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  • Nietzsche’s Double BindsGiuseppe Fornari and René Girard on Nietzsche’s Thought
  • Martino Pesenti Gritti (bio)

We think of the key, each in his prison Thinking of the key, each confirms a prison. (T.S. Eliot: The Waste LandWhat The Thunder Said)

Nietzsche ass Girard’s Double

Why is it so important to study Nietzsche? Many works about Nietzsche’s thought have been published over the years, from every conceivable position, including analytical philosophy.1

One more essay on Nietzsche may seem a bit repetitive. Yet, as Giuseppe Fornari wrote in the preface of Il Caso Nietzsche (The Nietzsche Case), it is fundamental to analyze Nietzsche deeply, because the most important themes of his works are still hidden among the pages of his books.2

René Girard has made an original contribution to understanding Nietzsche by underlining the close connections between Nietzsche’s [End Page 141] philosophy and the personal relationships he established during his life. In particular, Girard’s books deal with the ambivalent relationship between Nietzsche and Wagner. It is not possible to separate Nietzsche’s philosophy from his life. Following Girard’s analysis, we can realize how these themes are strictly related, as I See Satan Fall like Lightning seeks to demonstrate.3 Indeed Girard, unlike many other critics, understood the peculiarity of Nietzsche’s conception.

Nietzsche can be considered an upside-down, specular image of René Girard’s thought. Girard’s mimetic theory considers violence as the mother of all pagan ancient cultures. When a community is in a crisis, and the violence among its members is out of control because of the imitation of aggressive behaviors, we have what Girard calls a doubles’ crisis. Whosoever is infected by the widespread violence will become more similar to their mimetic rival, exactly in the moment in which he attempts to become different from him. In these conditions, the group may even destroy itself. Nevertheless, the community adopts a strategy that can preserve itself. A community in crisis seeks the cause, the origin of their conflict. Anyone even slightly different will draw their suspicions and accusation. The result is that they consider him the main agent responsible for what happened. So, when they find an individual who is suitable for the aforementioned purpose, the group kills or expels the victim. After his death, the community is totally pacified. Indeed, it has vented its violence against a single target. This target, from the community’s point of view, is considered retroactively to have had supernatural powers, thanks to which he had caused the crisis and, after his death, by means of the same powers, he was able to pacify the group. Because the community is not able to understand what has happened, they assign to their victim the cause of their sudden peace as well as their conflict; for this reason they deify him and put him in an afterworld from where he can still make use of his power.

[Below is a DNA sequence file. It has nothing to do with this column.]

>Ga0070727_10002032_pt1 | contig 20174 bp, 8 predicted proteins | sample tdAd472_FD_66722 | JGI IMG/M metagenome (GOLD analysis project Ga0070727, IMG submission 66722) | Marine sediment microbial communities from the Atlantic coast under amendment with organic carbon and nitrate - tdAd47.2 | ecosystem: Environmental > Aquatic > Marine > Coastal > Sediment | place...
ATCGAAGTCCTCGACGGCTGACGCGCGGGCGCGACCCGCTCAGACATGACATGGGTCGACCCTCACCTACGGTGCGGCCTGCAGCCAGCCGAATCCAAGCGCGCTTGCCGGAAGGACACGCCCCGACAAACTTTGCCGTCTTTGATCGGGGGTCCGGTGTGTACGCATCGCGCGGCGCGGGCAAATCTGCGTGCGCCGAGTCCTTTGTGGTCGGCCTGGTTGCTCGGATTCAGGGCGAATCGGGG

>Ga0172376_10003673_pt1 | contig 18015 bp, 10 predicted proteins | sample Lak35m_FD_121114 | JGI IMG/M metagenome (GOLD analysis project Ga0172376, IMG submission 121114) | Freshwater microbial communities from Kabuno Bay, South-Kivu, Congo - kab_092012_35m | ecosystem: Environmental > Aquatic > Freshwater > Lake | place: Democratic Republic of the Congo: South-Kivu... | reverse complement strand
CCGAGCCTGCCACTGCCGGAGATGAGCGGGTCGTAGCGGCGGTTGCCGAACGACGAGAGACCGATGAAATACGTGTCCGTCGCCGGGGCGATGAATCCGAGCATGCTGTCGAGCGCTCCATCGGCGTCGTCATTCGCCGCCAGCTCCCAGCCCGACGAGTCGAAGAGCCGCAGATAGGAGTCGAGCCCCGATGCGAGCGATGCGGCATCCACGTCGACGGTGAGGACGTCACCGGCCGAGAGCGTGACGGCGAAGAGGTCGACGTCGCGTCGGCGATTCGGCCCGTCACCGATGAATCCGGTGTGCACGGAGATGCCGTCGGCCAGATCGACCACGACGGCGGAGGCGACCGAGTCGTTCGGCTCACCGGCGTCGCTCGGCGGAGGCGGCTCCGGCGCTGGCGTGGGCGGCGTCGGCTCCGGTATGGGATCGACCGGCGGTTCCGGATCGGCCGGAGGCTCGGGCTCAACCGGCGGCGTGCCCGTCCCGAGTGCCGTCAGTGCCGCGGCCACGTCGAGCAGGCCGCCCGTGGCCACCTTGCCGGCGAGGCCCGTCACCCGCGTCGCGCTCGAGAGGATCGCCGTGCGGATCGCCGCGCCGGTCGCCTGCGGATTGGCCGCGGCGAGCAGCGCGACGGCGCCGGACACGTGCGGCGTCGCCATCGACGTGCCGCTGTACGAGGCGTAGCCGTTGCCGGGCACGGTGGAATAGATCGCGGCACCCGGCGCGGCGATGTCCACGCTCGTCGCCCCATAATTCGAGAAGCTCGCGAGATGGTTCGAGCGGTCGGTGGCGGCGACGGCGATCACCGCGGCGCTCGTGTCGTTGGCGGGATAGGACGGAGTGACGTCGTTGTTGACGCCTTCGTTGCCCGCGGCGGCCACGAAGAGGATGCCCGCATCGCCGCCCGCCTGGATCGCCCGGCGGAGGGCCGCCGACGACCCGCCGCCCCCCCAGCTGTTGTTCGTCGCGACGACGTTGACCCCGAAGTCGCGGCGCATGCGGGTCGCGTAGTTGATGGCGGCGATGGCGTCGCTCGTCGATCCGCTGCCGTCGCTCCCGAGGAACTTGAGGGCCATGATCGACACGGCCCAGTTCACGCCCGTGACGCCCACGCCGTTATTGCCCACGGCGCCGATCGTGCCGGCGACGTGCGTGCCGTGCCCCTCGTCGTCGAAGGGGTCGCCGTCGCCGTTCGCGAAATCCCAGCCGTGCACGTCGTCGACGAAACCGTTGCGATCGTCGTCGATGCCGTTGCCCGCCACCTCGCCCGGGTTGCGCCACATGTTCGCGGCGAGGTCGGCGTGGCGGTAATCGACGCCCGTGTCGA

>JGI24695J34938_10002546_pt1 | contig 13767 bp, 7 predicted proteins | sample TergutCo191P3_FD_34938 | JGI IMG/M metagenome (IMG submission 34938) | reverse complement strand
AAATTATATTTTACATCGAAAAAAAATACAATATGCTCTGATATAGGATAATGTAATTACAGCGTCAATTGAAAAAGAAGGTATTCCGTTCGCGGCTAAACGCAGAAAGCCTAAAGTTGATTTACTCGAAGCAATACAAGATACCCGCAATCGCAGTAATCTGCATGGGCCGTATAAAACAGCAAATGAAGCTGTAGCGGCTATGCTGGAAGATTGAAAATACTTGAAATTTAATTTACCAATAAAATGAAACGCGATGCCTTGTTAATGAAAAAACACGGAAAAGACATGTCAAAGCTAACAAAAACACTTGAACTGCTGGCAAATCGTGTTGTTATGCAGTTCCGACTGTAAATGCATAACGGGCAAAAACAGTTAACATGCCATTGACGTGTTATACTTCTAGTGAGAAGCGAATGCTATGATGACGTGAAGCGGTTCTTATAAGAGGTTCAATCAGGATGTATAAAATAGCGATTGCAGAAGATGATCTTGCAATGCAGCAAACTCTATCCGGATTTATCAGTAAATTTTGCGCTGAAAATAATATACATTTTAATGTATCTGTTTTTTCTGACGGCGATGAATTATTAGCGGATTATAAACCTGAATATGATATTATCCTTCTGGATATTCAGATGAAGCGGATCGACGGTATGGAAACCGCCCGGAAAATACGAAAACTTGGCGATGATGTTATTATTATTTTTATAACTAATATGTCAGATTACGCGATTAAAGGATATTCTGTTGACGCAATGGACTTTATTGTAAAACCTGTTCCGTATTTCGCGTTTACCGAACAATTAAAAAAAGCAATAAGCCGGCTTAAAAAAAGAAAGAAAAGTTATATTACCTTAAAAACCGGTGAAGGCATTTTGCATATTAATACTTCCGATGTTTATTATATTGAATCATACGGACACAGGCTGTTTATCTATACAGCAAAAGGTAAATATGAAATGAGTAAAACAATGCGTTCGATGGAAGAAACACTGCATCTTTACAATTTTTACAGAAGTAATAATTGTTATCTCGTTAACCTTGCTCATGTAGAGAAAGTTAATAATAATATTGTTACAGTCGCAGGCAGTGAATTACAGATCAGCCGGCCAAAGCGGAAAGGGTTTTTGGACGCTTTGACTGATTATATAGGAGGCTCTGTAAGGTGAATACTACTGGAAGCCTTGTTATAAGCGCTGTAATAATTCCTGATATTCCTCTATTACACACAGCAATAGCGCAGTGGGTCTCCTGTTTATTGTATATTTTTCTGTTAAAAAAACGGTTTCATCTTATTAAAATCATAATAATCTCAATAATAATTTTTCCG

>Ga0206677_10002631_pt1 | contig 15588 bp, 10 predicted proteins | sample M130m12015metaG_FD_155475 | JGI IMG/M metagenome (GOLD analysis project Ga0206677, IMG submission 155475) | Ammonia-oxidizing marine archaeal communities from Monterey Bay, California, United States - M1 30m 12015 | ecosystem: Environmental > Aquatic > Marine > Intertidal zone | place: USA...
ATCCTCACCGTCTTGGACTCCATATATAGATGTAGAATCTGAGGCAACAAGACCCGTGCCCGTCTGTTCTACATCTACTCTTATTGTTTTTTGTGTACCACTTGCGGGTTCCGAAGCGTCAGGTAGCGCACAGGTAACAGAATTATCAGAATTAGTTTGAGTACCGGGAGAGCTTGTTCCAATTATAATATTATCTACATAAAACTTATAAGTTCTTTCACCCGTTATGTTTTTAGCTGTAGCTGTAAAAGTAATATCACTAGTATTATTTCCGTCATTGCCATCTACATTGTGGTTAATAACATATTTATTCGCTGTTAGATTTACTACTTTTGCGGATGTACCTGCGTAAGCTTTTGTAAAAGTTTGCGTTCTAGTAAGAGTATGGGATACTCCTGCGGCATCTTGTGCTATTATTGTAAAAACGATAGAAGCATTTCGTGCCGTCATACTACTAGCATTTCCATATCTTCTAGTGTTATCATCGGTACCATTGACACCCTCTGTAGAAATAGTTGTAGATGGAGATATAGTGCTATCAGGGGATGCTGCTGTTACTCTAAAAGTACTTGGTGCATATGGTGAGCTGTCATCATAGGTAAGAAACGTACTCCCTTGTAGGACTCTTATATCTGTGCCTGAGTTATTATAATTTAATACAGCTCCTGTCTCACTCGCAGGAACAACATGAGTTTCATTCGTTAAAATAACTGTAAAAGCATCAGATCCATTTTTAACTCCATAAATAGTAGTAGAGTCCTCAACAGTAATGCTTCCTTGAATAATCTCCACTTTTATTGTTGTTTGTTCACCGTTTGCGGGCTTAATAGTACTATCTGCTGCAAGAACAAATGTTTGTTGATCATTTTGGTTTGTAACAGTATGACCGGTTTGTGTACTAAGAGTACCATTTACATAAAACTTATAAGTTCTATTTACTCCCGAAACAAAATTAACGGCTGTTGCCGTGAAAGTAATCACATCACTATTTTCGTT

All the pagan religions deified a victim who had taken on himself the violence of his persecutors. Indeed, the persecutors cannot read their own violence. They consider their victim extremely powerful and so totally capable of and guilty of their crisis: they always feel themselves to be under the power of their victim.

Little by little, to prevent crisis, the ancient communities were able to artificially reproduce this spontaneous mechanism described previously in their sacrificial rites. Indeed, the rites are a controlled reproduction of the crisis and its violent resolution. Girard ascertained this mechanism thanks [End Page 142] to his analyses of mythological texts that he considers tales of persecutions that were told instead from the distorted point of view of the persecutors.

Only the Christian religion was able to reveal this mechanism. Girard does not consider Jesus’ Passion a mythological tale. In fact, although Jesus is a victim of his community, the evangelic narratives are made from the victim’s perspective and denounce the violence of the persecutors. So, the evangelic texts disclose the persecutors’ plan by discrediting all the sacrifices committed against innocent scapegoats. When the victimization mechanism has been revealed, sooner or later it loses its power of deification. After Christianity, all the persecutors...


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pp. 141-162
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